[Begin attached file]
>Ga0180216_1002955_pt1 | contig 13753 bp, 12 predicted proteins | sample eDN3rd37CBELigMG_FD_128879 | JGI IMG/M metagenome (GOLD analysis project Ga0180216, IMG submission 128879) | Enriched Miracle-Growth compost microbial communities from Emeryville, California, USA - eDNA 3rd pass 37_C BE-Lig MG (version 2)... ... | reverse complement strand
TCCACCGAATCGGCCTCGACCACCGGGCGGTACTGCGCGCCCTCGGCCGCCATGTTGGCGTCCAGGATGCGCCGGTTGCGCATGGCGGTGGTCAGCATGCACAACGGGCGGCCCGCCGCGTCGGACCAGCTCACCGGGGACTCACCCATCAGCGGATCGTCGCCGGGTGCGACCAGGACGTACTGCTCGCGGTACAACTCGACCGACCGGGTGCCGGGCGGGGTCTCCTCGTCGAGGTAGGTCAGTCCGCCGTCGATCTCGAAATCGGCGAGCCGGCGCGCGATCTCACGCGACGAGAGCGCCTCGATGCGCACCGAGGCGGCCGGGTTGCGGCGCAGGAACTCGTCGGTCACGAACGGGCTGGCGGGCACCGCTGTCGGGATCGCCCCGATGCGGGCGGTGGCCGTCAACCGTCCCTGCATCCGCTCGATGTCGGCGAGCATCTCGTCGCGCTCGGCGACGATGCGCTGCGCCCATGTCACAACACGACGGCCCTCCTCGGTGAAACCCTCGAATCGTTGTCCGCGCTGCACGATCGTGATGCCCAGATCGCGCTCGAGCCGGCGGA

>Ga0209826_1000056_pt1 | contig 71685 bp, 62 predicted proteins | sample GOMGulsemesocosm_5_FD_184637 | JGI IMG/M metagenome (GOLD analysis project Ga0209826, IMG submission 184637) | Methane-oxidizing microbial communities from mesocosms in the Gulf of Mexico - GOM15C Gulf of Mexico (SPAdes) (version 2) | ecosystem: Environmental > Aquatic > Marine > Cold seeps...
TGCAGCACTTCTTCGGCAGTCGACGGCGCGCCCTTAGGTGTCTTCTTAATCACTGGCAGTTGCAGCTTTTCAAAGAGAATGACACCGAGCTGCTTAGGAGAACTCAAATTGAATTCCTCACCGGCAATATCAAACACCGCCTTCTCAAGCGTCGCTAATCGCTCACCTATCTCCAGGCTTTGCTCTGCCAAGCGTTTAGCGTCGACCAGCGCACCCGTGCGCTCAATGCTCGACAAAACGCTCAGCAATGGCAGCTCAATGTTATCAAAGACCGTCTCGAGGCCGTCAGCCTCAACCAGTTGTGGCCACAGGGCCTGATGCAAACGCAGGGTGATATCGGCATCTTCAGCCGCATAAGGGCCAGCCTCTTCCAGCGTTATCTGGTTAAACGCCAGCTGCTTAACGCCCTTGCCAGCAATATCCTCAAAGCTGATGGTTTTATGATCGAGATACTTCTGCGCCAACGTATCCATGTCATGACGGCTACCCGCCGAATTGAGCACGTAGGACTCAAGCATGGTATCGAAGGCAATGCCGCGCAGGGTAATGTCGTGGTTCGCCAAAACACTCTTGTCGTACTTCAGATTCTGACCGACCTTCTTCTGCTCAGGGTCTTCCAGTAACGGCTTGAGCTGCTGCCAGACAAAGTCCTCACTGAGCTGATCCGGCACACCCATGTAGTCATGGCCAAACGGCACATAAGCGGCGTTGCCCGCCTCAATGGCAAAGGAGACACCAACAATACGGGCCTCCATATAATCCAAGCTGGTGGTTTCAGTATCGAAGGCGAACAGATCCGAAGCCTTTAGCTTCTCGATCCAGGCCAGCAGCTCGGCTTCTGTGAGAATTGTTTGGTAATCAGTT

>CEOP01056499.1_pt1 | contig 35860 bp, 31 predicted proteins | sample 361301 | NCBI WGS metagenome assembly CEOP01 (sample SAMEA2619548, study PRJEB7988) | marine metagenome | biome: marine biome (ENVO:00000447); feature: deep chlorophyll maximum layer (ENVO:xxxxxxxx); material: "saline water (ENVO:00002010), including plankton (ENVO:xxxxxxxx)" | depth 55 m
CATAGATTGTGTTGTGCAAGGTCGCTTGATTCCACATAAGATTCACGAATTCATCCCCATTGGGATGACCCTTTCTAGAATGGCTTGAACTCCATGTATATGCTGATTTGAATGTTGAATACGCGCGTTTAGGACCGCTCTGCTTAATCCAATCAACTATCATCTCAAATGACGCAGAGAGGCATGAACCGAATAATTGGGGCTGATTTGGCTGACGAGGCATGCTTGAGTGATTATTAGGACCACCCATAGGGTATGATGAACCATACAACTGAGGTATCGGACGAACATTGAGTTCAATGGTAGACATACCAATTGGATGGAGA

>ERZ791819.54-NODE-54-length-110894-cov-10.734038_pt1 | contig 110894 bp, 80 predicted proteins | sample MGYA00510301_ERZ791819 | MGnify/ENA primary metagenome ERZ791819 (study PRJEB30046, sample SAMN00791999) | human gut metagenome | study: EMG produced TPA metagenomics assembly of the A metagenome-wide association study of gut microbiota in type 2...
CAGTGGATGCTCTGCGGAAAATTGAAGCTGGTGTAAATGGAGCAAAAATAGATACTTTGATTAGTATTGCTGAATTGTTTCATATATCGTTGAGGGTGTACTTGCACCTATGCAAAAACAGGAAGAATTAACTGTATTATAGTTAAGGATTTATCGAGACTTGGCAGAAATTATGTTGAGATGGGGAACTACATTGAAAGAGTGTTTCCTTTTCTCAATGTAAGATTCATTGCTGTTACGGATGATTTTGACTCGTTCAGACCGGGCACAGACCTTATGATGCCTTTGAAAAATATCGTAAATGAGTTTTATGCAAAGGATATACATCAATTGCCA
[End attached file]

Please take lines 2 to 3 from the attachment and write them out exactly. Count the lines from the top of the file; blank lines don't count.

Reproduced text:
TCCACCGAATCGGCCTCGACCACCGGGCGGTACTGCGCGCCCTCGGCCGCCATGTTGGCGTCCAGGATGCGCCGGTTGCGCATGGCGGTGGTCAGCATGCACAACGGGCGGCCCGCCGCGTCGGACCAGCTCACCGGGGACTCACCCATCAGCGGATCGTCGCCGGGTGCGACCAGGACGTACTGCTCGCGGTACAACTCGACCGACCGGGTGCCGGGCGGGGTCTCCTCGTCGAGGTAGGTCAGTCCGCCGTCGATCTCGAAATCGGCGAGCCGGCGCGCGATCTCACGCGACGAGAGCGCCTCGATGCGCACCGAGGCGGCCGGGTTGCGGCGCAGGAACTCGTCGGTCACGAACGGGCTGGCGGGCACCGCTGTCGGGATCGCCCCGATGCGGGCGGTGGCCGTCAACCGTCCCTGCATCCGCTCGATGTCGGCGAGCATCTCGTCGCGCTCGGCGACGATGCGCTGCGCCCATGTCACAACACGACGGCCCTCCTCGGTGAAACCCTCGAATCGTTGTCCGCGCTGCACGATCGTGATGCCCAGATCGCGCTCGAGCCGGCGGA

>Ga0209826_1000056_pt1 | contig 71685 bp, 62 predicted proteins | sample GOMGulsemesocosm_5_FD_184637 | JGI IMG/M metagenome (GOLD analysis project Ga0209826, IMG submission 184637) | Methane-oxidizing microbial communities from mesocosms in the Gulf of Mexico - GOM15C Gulf of Mexico (SPAdes) (version 2) | ecosystem: Environmental > Aquatic > Marine > Cold seeps...